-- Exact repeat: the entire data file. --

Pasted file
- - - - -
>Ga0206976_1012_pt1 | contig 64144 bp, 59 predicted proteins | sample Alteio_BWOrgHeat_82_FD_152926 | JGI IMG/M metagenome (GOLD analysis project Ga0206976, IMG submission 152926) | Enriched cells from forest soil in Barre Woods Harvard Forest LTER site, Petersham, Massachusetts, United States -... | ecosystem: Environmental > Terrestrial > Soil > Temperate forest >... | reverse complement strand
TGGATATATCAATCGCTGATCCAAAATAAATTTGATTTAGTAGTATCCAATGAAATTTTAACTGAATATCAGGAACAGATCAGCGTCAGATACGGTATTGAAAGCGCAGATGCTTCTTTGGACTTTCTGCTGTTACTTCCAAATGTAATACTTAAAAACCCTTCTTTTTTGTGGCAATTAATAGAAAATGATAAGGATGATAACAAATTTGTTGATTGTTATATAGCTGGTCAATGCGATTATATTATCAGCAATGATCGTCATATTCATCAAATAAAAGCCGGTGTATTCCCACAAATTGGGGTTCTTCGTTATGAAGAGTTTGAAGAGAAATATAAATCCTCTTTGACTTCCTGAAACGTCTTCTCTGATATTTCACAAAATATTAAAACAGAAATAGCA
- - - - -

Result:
>Ga0206976_1012_pt1 | contig 64144 bp, 59 predicted proteins | sample Alteio_BWOrgHeat_82_FD_152926 | JGI IMG/M metagenome (GOLD analysis project Ga0206976, IMG submission 152926) | Enriched cells from forest soil in Barre Woods Harvard Forest LTER site, Petersham, Massachusetts, United States -... | ecosystem: Environmental > Terrestrial > Soil > Temperate forest >... | reverse complement strand
TGGATATATCAATCGCTGATCCAAAATAAATTTGATTTAGTAGTATCCAATGAAATTTTAACTGAATATCAGGAACAGATCAGCGTCAGATACGGTATTGAAAGCGCAGATGCTTCTTTGGACTTTCTGCTGTTACTTCCAAATGTAATACTTAAAAACCCTTCTTTTTTGTGGCAATTAATAGAAAATGATAAGGATGATAACAAATTTGTTGATTGTTATATAGCTGGTCAATGCGATTATATTATCAGCAATGATCGTCATATTCATCAAATAAAAGCCGGTGTATTCCCACAAATTGGGGTTCTTCGTTATGAAGAGTTTGAAGAGAAATATAAATCCTCTTTGACTTCCTGAAACGTCTTCTCTGATATTTCACAAAATATTAAAACAGAAATAGCA